Late last month during the World Cup, police in Hanover, Germany were called in at 3 a.m. one morning to help with a rescue mission. That's about the time an American soccer fan stumbled into the police station to get help. He had spent the last six hours, he explained, wandering helplessly around the city, needing assistance and not being able to get it. At the end of his rope, he begged the police to help him.
He was lost.
After a soccer match, apparently, the man had found himself completely without a clue as to how to get back to his hotel. He remembered paying ten euros for a taxi ride to the center of the city, and he remembered passing a park and a Mercedes dealer. But by the time he entered the police station, he had come to understand that there are quite a few parks and at least as many Mercedes dealers in Hanover. He was thoroughly lost — no idea even which way to travel, no landmarks to guide him. But at least he finally had the sense to ask someone who knew the lay of the land for help.
It took the police about an hour to figure out what part of the city to look in, and shortly before dawn they had the wandering American back safe and sound in his hotel room.
Maybe you've been hopelessly lost before, and so you have some appreciation of this man's predicament. It's an unpleasant sensation, isn't it, when you realize that you don't recognize anything around you and that you have no idea which way to turn to get to your destination? Maybe asking directions helps, but it depends on who you ask, doesn't it? Maybe looking at a map will get you headed in the right direction, but only if you read it correctly. When you're lost, the best way of getting where you want to go is to have someone who knows the way take you.
The word "lost" implies helplessness, aimlessness, and vulnerability to danger. If someone is lost, he or she is exposed, without guidance. In a culture familiar with flocks and shepherds, the metaphor of the lost sheep was a natural one. It was defenseless against attacks, unable to avoid dangerous places or predators on its own. If it wandered away from pasture, it might die from hunger before it could find its way back. So it was appropriate that God would picture himself as a shepherd and people estranged from him as lost sheep. They were alone, unable to figure out on their own which way they should go, unable to defend themselves from danger or supply their own needs. And God, the faithful shepherd, goes to find these lost sheep. He watches over them, defends them from their enemies, finds them good pastureland, and takes care of the sick and injured.
Right after leading one of these lost people to safety, Jesus connects himself with God's mission to rescue those who have lost their way: "For the Son of Man came to seek out and to save the lost" (Luke 19:10 NRS). However else you might describe Jesus' work, you want to start with something like this. He came to look for those who are wandering aimlessly, with no sense of direction, and bring them to safety. Rescuing lost people was his mission, and he was faithful to it at the cost of his life. Not even a cross was too much to endure to bring lost men and women to safety.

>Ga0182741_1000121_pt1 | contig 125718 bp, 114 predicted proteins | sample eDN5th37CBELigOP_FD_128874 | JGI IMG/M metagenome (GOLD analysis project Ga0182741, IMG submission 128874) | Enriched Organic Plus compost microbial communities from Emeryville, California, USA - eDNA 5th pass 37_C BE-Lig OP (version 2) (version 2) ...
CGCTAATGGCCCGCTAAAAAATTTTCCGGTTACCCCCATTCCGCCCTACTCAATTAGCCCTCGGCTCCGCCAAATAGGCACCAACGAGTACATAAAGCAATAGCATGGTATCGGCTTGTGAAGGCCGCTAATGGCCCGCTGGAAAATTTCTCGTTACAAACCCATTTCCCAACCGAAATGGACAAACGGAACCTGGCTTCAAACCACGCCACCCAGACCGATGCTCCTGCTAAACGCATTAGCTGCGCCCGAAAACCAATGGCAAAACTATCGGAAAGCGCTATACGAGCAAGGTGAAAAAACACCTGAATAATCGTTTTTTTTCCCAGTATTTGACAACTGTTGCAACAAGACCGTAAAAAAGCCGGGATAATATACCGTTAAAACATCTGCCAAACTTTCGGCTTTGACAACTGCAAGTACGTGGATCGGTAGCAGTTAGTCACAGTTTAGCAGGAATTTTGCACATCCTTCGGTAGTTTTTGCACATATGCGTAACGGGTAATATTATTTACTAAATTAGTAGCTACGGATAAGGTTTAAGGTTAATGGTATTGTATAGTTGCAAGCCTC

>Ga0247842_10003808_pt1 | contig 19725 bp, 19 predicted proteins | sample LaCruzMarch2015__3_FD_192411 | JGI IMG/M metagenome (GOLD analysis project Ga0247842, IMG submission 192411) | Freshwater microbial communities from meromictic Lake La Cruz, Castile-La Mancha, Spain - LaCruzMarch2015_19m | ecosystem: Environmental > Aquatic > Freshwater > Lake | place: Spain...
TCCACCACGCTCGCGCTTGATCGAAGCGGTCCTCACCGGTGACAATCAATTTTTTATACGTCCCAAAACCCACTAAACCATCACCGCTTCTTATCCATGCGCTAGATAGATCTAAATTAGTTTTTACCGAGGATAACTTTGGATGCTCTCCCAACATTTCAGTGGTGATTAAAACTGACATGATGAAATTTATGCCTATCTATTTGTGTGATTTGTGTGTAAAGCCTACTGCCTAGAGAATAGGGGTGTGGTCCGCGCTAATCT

I'm afraid that there are times when his church might lose sight of this priority. I have to admit that sometimes I hear "the lost" spoken of almost contemptuously, as if none of us has ever been estranged from God and wandering aimlessly and helplessly through life like a visitor to a strange city. We tend to think of "the lost" as the folks out there, away from God, and that God would love them if only they weren't so darned lost. Every now and then we blow the dust off Seeking the Lost and sing about pointing "Souls that are weak and hearts that are sore" to Jesus, but I'm not sure how much that sentiment really parallels what's going on in most of our lives. We sing about "Going afar, upon the mountain," but I don't know that in reality we even go across the street or across the hall or across the office.
The problem might be, though, that we simply don't have the compassion for lost people that Jesus has.
It would, I think, revolutionize the church if we somehow managed to regain our compassion for lost people. Think about it. Wouldn't we be more willing to come alongside struggling people and share the gospel with them? Wouldn't we do it more lovingly and gently? Wouldn't we be more likely to invest our energy and resources in helping people deal with the consequences of their lost-ness? Wouldn't we be more sensitive to the ways in which we obscure the gospel?
Want to know my opinion? It comes down to identifying with lost people. It comes down to remembering a time in your life when you were lost and needed direction, a time when you were estranged from God and had no clue which way to go. It comes down to admitting to ourselves how easy it still is for us to get turned around and headed in the wrong direction, and how thankful and joyful we feel when Jesus reaches out through the hand or voice of another person to turn us back in the right direction.
It comes down to remembering that lost people are people just like us. They have the same struggles and fears and questions and wants and needs that we have. And they need Someone who knows the lay of the land to get them heading in the right direction.
And it just so happens that you and I know Someone.